And what’s more, avoiding use two similar things in one single project, predictable is one of the most important things for code readability, unnecessary confusion in code could make things unpredictable and failed eventually. If you have no choice then hide the underlying implementation by extract abstract interfaces suits your requirements.

Dependencies In Deployment

Yes, deployment is also involved with dependencies. Many companies have CI built to ensure code quality: usually, every time after the code is pushed to repository testing is triggered and if all test cases are finished without error code can be deployed to staging or production environment. So this is the simplest dependencies management in deployment and it just work. Think about if you do it manually how could you ensure this can happen every time in a correct way.

And the reality in deployment is more complicated according to the service size. Basically, it involves infrastructure(e.g.: network, hardware, backup, storage), service scaling and deployment, monitoring and log analysis and even more. Even more and more SaaS service and cloud service really simplified a lot of work compare to years ago, but it still quite challenging to integrate them together. Especially when micro-service is becoming popular nowadays dependencies management is also should be treated as the same important as them.

Automation and monitoring are the only things which I can think about to properly do the dependencies management for deployment. And there are actually tons of tools for it (Jenkins, Docker, Ansible, SaltStack and etc). When the complexity is out of the reach for humans we can only rely on those tools to behavior consistent and give us feedback when something goes wrong.

The End

Even I talked about dependencies in above sections, but still there are a lot of aspects I didn’t cover, but what I really want to urge people to do is looking into the things you are working on right now and try to figure out the relationships between them, even more, try to reorganize them if you find out it definitely an obstacle to your productivity and time will be saved for a better life-work balance.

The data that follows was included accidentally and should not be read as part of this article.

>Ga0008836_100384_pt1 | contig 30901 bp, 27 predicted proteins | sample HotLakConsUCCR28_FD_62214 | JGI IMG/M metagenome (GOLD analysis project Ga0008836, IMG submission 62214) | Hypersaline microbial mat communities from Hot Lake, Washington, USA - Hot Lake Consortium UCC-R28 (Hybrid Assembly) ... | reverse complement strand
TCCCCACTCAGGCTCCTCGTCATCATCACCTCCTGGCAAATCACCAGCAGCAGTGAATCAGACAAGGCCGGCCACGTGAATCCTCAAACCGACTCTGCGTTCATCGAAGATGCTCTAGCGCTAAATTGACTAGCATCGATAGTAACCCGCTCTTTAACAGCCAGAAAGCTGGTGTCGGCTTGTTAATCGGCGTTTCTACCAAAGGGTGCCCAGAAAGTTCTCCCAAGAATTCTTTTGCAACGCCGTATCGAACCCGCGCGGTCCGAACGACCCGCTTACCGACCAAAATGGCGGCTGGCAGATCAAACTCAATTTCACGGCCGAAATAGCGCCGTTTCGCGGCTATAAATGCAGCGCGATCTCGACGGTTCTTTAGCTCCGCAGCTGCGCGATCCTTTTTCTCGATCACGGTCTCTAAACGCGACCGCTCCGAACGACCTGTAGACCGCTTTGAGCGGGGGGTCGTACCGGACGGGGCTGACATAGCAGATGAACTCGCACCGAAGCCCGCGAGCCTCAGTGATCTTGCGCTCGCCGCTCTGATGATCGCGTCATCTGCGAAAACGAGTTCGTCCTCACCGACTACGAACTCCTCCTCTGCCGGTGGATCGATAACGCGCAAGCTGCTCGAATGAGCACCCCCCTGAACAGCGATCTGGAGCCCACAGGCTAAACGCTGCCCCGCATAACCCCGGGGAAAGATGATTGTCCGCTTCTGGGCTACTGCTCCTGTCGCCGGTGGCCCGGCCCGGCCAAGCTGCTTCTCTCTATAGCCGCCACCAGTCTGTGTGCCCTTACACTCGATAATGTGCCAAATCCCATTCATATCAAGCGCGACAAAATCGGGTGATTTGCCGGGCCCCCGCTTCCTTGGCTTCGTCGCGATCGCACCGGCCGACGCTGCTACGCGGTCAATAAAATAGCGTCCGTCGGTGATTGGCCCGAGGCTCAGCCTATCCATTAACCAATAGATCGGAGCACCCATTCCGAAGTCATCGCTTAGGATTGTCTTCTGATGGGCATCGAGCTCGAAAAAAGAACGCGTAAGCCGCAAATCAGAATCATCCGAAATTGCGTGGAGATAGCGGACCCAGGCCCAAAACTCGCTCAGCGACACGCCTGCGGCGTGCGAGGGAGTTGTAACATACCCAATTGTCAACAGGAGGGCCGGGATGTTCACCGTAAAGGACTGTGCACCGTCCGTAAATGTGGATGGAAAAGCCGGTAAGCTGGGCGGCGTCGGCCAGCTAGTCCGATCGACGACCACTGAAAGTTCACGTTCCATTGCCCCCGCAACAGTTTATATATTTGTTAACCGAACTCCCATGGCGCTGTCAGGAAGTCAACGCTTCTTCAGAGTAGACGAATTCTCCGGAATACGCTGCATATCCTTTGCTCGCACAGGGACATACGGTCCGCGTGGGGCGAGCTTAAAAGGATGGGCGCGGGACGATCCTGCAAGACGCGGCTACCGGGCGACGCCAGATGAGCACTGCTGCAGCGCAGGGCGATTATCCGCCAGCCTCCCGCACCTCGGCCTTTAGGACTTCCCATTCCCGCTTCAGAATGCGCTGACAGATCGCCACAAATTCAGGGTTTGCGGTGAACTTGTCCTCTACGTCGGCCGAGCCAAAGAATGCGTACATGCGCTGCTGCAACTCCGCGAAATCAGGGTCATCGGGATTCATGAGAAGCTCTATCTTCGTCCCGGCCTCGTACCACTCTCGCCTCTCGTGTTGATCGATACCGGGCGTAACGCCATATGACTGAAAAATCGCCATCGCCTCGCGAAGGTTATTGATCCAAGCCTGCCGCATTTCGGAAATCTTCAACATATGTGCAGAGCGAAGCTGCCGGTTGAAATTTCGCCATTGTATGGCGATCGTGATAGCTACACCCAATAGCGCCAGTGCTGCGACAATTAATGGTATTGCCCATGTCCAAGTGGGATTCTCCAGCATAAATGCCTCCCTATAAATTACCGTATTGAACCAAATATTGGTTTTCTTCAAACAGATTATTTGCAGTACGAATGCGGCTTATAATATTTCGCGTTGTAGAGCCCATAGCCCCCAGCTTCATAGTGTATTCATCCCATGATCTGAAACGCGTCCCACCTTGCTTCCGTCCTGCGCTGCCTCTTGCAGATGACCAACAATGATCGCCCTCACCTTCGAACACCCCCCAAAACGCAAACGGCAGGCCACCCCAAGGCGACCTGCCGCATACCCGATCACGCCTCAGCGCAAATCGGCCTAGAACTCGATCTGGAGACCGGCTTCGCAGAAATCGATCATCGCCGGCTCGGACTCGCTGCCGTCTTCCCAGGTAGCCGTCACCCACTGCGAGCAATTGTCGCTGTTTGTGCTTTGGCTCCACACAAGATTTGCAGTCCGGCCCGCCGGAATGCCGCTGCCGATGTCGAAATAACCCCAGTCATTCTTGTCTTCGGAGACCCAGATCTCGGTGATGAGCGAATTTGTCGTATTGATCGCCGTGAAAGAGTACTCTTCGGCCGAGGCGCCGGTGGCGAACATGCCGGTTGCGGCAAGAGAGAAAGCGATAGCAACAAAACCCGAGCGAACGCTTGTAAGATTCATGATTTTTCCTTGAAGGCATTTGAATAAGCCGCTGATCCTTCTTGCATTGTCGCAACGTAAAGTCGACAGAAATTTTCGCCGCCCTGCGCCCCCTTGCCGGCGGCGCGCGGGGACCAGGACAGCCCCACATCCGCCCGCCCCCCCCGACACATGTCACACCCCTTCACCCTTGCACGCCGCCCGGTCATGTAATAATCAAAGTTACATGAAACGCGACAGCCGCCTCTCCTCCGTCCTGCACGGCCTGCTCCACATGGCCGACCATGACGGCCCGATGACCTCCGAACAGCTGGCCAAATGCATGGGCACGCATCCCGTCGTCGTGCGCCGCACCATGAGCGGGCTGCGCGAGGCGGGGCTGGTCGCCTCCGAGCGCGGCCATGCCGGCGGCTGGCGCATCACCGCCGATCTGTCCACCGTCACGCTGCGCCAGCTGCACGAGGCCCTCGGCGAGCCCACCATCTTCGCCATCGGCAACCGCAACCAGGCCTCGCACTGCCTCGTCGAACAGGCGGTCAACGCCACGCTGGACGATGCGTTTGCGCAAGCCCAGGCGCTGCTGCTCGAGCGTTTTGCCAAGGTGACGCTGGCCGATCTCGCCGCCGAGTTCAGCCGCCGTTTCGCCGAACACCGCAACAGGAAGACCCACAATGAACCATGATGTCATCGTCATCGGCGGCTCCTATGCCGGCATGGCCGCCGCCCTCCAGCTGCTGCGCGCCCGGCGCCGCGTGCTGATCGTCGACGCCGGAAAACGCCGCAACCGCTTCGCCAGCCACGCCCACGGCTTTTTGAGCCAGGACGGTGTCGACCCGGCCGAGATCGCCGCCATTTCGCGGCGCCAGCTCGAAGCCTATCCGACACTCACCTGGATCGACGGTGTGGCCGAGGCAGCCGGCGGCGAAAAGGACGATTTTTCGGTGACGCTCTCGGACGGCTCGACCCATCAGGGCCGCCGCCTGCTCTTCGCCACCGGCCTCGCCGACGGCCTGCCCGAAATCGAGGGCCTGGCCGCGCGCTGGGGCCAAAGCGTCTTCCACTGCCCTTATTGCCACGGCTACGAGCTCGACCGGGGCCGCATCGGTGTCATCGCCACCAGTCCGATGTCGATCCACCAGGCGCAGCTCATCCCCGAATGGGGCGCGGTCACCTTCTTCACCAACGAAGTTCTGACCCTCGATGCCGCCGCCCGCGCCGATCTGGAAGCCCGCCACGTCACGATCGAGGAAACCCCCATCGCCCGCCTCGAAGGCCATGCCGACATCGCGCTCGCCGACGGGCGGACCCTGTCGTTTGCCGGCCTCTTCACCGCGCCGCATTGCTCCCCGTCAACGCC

Play With React&Webpack For Single Page App Development

Posted on June 26th, 2016 by ivan

Get Started

When I frist wrote this article I have been played with front-end for a couple of weeks, have to admit the javascript world changed a lot since last time I touched it about six years ago. In this post I will share what I have learned in working with React and webpack to build a single page app.

What Is Webpack & What I Use It For

From Webpack's website it claims itself as "module bundler" which actually took me a while to really understand what's the meaning behind. By using webpack we could make good use of ES6, sass, less, jade or anything with specific loaders to compile all those stuff into underlaying browser aware static assets. What's more, webpack does understand the dependencies, the compiled static assets can be split into smaller files with related content only, this is actually what I like the most. But Webpack is more than this, it supports plugins, so if you want to customize it: like compression, you could just apply a compression plugin to do it.

Webpack also provides tools for debugging: dev-tools and dev-server which make debugging a little bit easier. In short, I use webpack as a compiler for compilers, one tool to integrate all configuration for building static assets, a package tool but smart.

First Impression With React

React is "just the UI" framework, it encourages you to use it with other exist tools together to carry out M and C in classic "MVC" pattern, but react itself only focus on V. It has better performance because of virtual DOM and one way data flow to reduce the over complexity traditional bi-direction data bind involves. And another thing I like react is JSX, by using JSX the template and code can be separated more naturally which improves readability a lot. And with the life-cycle interfaces, React provides we could easily integrate with other non-react libraries.

Bird's-eye view For Tools I Use To Build A Single Page App

Webpack and React are like the core team members I use to build a single page app, but that's not enough, there are still some necessary components like local data storage, network interaction, UI Component libraries need to be handled properly. Below is a graph explains what are in the tool chain and how they communicate with each other.

As you can see above there are two types of arrows which marked as different color, the blue one is non-Ajax request and the orange one is Ajax request. All non-Ajax requests will return the same HTML page which is our application. In this single page it contains all the necessary javascript, css, images and etc. All the data requests will go through Ajax request which is represented by the orange arrow.

Look inside the application. As you can see Webpack is in the middle while the left side is our source code and the right side is the compiled static assets which are actually inside our application. Look at the left, the UI is built by React, on above redux will work as a storage for local state change, Axios is a network interaction component which the Ajax requests are sent here and the response is used to update the redux state object. Sass and Bootstrap are in charge of the appearance of the UI component. On the top is React Router, for myself react router's behavior is kind of similar to most backend framework's url mapper. As for an application it has many features, router makes it easy to split code by different business logic and provides a way to map the request(url) to the underlaying module.